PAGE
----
The song of Aldor has three verses to be sung.
Much the same as any well-structured piece, whether presented by royal bard or tavern drunk, the verses flow chronologically. Each verse represents an Age of approximately one thousand years. Within them, there is life and death, love and hate, heroes, villains, and those in between.
The ending of each Age and dawning of the new is preceded by either great victory or great calamity. The end of the First Age was marked with the coming of the fae. Prior to their intrusion into the Realm of Man, the land of Aldor had not known of magic. After its introduction, the world of man was never the same. Some say that it was for the better; others, for the worse. Only time will tell…
The Second Age was known as the golden age. With magic came progress. With progress came abundance. With abundance came greed and the desire for power. The faerie, who had at one time been looked upon as man’s saviors, had now taken on the role of overlords. Magic had become so prevalent and its uses so common that the unthinkable started to take form. Humans were being born with innate magical gifts, abilities that had only previously been attained by those trained in the art of transferals, crystals that had been brought over from the Realm of Fae.
With this new revelation came the founding of the first Wizard Order and the eventual rebellion that led to the Faerie Wars and the driving of the fae from the realm of man. The breach between realms was sealed, and Aldor prospered. Greed, however, was not a trait exclusive to the fae. A few of the more powerful wizards, including the First Wizard himself, Aerodyne, began to pick up where the faeries had left off. They believed their power gave them the right to rule.
Mankind was divided into two groups: those with magic called the ven’ae, and those without magic called the jun’ri. The jun’ri quickly became subservient to the ven’ae, and they found themselves forced into serfdom and bondage. The new class division caused a further dividing of the wielders. There were those who believed that no one should have authority over another merely because they were born with or without magic. A rebellion started to form within the wielder and wizard ranks.
Those wizards following Aerodyne delved further and further into the darker side of magic. They began experimenting in ways that even the fae dared not as they looked for ways to suppress their fellow wielders.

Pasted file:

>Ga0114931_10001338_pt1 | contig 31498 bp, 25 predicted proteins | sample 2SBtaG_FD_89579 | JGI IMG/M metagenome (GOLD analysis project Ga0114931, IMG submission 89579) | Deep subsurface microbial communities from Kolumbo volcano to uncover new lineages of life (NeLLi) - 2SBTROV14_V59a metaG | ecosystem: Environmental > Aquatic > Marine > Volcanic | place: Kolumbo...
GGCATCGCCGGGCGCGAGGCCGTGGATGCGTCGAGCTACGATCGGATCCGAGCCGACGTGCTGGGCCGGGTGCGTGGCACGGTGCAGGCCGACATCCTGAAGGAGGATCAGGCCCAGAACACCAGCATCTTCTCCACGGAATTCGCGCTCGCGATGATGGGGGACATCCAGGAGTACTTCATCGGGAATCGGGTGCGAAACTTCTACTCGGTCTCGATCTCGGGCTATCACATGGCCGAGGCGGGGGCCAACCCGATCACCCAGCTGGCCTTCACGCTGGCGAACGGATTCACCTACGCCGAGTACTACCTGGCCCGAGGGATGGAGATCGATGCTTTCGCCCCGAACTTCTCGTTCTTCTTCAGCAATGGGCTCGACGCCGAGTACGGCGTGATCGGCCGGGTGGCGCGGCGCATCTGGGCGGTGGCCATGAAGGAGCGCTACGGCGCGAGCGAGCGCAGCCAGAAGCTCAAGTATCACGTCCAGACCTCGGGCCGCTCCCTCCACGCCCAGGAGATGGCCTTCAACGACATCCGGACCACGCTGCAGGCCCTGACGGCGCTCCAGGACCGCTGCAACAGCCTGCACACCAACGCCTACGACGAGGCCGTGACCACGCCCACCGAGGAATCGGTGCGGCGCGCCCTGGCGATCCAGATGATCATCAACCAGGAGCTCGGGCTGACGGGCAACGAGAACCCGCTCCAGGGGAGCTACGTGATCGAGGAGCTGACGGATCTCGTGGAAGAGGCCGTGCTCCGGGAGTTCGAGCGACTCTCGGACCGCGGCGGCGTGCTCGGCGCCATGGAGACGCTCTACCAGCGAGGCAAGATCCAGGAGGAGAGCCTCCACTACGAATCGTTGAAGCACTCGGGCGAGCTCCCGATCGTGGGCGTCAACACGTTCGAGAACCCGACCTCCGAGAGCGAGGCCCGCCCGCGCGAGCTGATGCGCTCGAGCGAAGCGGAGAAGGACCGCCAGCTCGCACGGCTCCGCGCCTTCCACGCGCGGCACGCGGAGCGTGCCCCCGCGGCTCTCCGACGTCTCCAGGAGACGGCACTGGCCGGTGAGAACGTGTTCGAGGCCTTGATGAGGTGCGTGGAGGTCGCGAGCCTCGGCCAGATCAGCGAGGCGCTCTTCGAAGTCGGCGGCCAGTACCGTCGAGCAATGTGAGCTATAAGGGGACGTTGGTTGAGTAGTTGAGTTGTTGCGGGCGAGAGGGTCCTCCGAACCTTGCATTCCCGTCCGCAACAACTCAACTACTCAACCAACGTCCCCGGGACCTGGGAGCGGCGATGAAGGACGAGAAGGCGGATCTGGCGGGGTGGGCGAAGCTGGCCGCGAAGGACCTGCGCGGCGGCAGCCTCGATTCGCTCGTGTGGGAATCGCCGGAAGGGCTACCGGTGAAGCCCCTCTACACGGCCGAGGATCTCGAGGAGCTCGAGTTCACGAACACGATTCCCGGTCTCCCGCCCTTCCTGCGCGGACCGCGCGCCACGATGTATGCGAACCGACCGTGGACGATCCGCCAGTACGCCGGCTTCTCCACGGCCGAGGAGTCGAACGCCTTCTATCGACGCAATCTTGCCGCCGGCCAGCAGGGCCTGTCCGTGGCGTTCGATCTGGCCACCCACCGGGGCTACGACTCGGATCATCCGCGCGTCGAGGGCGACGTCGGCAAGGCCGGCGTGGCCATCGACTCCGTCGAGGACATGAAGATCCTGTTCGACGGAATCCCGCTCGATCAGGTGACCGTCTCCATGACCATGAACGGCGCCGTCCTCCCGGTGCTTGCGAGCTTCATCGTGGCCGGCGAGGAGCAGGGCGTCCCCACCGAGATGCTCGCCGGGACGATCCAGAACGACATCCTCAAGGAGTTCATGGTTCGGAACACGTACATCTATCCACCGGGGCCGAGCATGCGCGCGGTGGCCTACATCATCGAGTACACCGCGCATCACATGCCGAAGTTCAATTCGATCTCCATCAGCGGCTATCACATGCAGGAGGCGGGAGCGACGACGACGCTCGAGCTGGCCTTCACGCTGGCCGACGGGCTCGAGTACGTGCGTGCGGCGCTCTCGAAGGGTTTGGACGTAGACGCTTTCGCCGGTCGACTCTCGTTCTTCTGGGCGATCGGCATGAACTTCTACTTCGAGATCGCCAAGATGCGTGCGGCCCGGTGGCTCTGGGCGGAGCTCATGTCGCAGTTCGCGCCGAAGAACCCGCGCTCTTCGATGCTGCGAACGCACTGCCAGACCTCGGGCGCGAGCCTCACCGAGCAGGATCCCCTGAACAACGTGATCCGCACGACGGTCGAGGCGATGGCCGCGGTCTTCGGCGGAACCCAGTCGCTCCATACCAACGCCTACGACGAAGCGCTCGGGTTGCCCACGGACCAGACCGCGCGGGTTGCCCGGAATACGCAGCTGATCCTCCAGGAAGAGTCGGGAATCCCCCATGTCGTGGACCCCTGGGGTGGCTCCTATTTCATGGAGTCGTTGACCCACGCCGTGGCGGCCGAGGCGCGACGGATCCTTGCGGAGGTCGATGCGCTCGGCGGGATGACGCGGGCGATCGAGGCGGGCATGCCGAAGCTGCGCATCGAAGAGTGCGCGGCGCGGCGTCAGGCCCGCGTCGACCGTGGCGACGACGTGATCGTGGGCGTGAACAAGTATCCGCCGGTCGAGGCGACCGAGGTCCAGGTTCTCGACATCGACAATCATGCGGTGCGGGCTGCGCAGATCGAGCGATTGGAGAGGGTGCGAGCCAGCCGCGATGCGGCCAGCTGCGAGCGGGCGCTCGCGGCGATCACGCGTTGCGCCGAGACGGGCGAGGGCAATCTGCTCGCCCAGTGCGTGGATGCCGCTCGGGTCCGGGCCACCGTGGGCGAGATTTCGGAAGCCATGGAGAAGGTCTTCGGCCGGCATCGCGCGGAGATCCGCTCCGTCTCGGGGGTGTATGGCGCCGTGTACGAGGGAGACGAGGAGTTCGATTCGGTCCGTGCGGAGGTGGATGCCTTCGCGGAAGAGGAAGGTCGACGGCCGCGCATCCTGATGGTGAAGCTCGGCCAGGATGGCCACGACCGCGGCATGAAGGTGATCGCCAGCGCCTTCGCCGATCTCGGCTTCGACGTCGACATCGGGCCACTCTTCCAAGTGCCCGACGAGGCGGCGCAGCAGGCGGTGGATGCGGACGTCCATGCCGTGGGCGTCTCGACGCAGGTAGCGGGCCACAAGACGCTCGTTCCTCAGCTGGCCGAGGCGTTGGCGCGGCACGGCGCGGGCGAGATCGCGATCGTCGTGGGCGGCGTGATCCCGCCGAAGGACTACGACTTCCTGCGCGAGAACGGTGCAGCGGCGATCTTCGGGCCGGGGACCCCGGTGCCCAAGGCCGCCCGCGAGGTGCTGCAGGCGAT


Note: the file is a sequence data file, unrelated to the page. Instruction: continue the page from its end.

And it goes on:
The end of the Second Age was wrought with violence as one sect of wielders and wizards fought against the other in what has been termed as the Great Wizard Wars. Aerodyne and his followers were eventually defeated, but not before they had shed themselves of their corporeal forms. They were imprisoned deep underground within the Pits of Aran’gal, in a place known in the ancient tongue as The Tomb of the Abandoned: Taerin nu’Cyllian. There they would remain, locked away for as long as the magic holding them in place endured.
After the Wizard Wars, Aldor was left in ruin. The jun’ri rose up and with the use of faerie collars called durmas, giving them the ability to suppress a wielder’s gifts, they found a way to control the wielder population. The White Tower, which had been the seat of power for Aerodyne, was used instead as a way to purge magic from the land.
The dawn of the Third Age was known as the Great Purge. Wielders were collared. Their magic, along with their lives in many cases, were ripped from them. During this time, High King Tollin divided Aldor into five provinces in order to keep the land from falling under another tyrannical rule. Those kingdoms are Elondria, Cylmar, Keldor, Sidara, and Briston.
For a thousand years, the jun’ri have ruled and the ven’ae have remained hidden. Those born with gifts struggle every day to keep them so.
The end of the Third Age is approaching and the winds of change are blowing once more. Magic is on the rise. Those that seek to exploit it, as well as those that seek to defend it, will once again be forced to stand and fight for what they believe is right.
The last verse has yet to be sung . . .